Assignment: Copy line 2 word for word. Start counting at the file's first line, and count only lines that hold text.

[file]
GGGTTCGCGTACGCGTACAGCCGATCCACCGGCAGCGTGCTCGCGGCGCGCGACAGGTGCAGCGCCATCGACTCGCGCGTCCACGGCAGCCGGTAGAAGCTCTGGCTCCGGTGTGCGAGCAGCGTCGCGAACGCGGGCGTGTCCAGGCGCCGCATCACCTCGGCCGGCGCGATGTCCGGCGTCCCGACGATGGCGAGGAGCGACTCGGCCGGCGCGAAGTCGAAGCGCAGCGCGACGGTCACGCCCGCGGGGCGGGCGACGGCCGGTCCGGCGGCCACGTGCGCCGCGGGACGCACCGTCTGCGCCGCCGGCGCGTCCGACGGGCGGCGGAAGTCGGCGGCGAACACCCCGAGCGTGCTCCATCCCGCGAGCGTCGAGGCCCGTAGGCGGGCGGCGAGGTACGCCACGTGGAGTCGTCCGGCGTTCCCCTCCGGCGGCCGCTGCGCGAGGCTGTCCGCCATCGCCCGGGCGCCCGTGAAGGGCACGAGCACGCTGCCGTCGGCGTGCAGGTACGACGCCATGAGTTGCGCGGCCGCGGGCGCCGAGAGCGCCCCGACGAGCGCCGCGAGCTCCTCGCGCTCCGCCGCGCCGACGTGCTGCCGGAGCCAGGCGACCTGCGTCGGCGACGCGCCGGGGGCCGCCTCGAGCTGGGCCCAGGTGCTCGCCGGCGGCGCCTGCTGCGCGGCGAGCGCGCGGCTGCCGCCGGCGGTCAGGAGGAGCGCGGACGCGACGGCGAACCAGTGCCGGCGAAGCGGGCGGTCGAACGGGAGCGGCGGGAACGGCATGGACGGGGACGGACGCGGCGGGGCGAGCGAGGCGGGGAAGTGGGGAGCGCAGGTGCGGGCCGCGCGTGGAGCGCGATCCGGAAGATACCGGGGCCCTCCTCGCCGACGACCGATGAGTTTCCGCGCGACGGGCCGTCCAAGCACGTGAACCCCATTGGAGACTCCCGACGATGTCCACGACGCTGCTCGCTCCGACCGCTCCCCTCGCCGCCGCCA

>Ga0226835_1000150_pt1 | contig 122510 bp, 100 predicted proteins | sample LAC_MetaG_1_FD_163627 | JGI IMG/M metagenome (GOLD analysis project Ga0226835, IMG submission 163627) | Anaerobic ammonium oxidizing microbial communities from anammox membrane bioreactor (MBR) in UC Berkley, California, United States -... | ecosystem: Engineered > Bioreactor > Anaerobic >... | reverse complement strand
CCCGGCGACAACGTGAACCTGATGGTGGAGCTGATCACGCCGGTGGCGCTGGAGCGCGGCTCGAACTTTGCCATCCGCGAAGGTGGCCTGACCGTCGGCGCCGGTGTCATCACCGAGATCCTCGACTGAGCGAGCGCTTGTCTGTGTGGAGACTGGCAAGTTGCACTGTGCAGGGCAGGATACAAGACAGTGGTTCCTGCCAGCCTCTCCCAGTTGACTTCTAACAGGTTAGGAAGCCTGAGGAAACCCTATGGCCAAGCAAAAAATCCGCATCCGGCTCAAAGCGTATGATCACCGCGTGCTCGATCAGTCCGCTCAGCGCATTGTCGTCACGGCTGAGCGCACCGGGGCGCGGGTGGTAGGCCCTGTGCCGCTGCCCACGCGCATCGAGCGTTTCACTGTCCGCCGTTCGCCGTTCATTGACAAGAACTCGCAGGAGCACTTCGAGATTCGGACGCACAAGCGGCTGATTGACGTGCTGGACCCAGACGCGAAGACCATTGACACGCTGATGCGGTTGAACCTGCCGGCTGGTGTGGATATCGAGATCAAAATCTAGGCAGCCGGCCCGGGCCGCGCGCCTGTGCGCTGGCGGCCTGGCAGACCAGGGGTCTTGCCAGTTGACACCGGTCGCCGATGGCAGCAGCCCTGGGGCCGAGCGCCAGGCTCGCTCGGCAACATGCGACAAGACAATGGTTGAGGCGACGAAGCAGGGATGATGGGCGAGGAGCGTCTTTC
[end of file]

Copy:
>Ga0226835_1000150_pt1 | contig 122510 bp, 100 predicted proteins | sample LAC_MetaG_1_FD_163627 | JGI IMG/M metagenome (GOLD analysis project Ga0226835, IMG submission 163627) | Anaerobic ammonium oxidizing microbial communities from anammox membrane bioreactor (MBR) in UC Berkley, California, United States -... | ecosystem: Engineered > Bioreactor > Anaerobic >... | reverse complement strand